Are We Free to Be President Yet? The Legacy of Pat Schroeder and 1970s Feminism

I was born into 1970s feminism. I came into the world in 1972, the year Free to Be You and Me came out. It must have made a big impression on my elementary school teachers, because I saw the filmstrip version of it in school at least three times. I loved it at least as much as my teachers did. I loved the skit in which two babies, played by Marlo Thomas and Mel Brooks, try to figure out which of them is the boy and which is the girl. After much deliberation, they decide that the brave, impatient one who wants to be a firefighter must be the boy. (Of course they’re wrong.) I can still sing along with Rosey Grier’s rendition of “It’s Alright to Cry” in my head…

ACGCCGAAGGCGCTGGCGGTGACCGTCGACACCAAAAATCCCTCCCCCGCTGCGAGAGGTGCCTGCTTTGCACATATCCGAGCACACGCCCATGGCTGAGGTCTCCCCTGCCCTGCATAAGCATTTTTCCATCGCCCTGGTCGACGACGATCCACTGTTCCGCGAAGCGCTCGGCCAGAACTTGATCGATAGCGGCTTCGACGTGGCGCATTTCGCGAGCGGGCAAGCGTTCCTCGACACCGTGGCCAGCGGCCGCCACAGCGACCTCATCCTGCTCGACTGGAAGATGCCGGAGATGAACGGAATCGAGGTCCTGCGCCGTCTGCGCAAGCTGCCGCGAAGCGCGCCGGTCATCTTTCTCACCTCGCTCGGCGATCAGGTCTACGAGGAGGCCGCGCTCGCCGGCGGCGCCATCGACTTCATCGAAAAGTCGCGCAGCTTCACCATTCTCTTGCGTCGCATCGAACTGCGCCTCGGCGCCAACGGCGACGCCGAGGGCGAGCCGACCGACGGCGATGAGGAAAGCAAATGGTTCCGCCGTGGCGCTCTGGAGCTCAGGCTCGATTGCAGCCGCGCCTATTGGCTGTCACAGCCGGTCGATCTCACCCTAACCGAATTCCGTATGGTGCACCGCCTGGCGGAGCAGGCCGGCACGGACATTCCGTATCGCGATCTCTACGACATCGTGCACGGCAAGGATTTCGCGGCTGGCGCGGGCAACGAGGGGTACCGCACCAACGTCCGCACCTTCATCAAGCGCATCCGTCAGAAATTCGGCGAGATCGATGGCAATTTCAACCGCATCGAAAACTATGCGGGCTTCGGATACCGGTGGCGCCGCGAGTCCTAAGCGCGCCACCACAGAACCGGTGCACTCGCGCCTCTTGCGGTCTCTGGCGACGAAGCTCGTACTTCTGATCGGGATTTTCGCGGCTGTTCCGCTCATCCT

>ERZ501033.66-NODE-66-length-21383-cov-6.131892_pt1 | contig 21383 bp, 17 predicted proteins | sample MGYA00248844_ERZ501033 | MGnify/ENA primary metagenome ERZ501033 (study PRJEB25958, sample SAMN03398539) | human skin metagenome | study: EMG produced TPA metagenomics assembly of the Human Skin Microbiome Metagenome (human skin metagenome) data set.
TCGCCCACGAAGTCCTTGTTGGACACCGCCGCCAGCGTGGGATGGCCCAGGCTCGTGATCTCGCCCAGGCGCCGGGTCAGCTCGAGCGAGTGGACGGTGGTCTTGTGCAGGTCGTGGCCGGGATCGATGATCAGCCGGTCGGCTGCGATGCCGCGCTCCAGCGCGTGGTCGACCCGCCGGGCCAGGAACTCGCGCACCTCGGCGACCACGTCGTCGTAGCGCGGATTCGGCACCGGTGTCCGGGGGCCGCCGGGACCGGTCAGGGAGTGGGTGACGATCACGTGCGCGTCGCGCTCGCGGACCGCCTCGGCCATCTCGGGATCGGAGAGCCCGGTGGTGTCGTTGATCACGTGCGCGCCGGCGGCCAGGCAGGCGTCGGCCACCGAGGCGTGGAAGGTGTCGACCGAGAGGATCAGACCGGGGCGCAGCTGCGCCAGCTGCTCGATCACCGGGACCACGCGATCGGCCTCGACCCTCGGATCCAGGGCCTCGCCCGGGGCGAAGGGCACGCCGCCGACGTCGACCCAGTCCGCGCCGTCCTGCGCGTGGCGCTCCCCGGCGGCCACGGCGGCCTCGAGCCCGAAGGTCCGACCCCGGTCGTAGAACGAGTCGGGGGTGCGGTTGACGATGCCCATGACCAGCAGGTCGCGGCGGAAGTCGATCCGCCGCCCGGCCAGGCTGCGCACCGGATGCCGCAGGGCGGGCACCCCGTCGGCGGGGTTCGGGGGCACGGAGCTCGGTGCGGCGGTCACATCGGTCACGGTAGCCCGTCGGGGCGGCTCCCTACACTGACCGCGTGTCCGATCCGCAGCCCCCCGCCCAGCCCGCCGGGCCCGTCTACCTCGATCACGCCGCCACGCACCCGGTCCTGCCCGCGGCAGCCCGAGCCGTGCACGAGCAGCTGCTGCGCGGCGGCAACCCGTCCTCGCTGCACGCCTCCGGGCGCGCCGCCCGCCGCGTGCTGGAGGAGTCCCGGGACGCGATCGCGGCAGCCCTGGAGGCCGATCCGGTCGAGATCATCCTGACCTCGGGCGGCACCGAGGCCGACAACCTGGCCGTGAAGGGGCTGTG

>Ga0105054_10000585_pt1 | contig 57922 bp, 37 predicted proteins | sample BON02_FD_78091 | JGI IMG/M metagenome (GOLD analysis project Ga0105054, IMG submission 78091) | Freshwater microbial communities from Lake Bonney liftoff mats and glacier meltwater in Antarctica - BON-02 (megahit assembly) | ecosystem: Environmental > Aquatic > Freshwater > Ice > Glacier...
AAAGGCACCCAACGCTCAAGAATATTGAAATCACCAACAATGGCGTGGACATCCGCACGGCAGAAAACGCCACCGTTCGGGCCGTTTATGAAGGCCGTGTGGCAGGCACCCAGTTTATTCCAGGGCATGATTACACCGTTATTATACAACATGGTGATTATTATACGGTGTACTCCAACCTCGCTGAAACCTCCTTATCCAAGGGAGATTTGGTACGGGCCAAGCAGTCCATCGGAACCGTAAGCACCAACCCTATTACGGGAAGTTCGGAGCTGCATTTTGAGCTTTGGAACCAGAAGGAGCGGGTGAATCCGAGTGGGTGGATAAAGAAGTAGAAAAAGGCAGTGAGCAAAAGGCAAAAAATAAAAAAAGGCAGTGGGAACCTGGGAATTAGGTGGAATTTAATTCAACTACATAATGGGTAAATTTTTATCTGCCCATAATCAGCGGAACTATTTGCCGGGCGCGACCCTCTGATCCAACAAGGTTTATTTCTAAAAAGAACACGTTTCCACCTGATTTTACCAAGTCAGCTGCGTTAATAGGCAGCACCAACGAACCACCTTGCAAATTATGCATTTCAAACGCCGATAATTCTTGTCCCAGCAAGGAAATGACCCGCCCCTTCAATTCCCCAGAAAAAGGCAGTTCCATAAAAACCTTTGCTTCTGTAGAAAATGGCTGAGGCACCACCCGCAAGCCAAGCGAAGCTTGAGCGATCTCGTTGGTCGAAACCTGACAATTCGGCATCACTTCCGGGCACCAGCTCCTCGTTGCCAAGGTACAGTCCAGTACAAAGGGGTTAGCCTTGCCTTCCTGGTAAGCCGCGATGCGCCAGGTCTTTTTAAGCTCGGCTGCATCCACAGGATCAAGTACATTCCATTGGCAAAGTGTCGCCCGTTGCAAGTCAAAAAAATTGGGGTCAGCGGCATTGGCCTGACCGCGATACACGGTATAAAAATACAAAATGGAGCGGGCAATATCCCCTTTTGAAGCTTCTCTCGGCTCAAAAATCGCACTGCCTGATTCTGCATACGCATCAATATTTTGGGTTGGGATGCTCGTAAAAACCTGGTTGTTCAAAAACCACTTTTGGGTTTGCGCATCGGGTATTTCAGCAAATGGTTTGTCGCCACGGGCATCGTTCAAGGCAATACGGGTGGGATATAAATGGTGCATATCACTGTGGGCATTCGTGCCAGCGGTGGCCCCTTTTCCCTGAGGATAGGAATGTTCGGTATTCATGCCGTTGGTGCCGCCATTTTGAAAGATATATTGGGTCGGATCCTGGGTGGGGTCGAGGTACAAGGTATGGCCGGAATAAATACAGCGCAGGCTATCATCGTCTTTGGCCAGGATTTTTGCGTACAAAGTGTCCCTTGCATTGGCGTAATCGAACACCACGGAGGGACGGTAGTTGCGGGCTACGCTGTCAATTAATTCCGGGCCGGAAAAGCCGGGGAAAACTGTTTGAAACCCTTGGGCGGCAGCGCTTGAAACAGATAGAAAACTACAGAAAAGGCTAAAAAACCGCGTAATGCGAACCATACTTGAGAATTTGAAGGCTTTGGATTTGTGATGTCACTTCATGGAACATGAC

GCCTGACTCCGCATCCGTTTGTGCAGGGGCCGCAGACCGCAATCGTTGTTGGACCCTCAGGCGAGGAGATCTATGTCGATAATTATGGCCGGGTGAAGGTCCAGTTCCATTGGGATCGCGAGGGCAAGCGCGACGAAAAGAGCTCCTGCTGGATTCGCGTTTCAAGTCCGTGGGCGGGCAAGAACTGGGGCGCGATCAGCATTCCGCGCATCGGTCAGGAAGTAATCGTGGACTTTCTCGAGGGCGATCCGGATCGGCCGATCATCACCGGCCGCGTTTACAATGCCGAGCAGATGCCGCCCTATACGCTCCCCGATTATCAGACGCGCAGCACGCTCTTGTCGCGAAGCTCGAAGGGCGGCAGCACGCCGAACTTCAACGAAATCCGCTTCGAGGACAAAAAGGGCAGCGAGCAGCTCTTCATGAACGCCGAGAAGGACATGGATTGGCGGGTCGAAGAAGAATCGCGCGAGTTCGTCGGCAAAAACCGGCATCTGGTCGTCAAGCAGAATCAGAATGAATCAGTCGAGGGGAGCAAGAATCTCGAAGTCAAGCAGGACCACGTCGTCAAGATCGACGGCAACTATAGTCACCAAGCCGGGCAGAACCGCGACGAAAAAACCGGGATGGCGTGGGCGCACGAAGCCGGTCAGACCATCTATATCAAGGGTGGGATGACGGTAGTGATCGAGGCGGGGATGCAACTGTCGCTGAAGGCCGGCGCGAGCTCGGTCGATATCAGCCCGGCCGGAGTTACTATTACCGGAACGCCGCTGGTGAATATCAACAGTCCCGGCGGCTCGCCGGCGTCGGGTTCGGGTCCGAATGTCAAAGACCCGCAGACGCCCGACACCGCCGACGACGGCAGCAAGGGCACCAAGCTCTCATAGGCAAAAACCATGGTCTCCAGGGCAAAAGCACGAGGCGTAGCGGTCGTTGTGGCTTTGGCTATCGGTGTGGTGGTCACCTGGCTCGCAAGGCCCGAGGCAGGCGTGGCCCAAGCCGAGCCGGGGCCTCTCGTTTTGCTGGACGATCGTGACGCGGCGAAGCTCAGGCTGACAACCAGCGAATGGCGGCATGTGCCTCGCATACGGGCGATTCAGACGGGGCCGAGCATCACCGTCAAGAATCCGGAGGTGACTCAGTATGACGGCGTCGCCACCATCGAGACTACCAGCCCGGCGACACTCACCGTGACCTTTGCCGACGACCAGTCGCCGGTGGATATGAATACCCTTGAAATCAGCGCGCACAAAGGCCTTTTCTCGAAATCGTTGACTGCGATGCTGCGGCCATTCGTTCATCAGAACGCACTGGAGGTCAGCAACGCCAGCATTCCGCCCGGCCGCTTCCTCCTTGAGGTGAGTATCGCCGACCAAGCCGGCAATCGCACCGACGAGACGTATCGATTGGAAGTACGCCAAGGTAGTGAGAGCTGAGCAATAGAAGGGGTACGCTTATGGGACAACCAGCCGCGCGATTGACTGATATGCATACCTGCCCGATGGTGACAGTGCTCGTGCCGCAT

1972 was also the year that Pat Schroeder, a young lawyer from Denver, first ran for Congress…

read the rest at Nursing Clio

#feminism #presidentialrace #womeninpolitics #womeninCongress #PatSchroeder #FreetoBeYouandMe #1970s

2 views

Recent Posts

See All

Sperm Donor Siblings Speak Their Truths

In Random Families: Genetic Strangers, Sperm Donor Siblings, and the Creation of New Kin, sociologists Rosanna Hertz and Margaret Nelson ask what it means for children to be related to each other via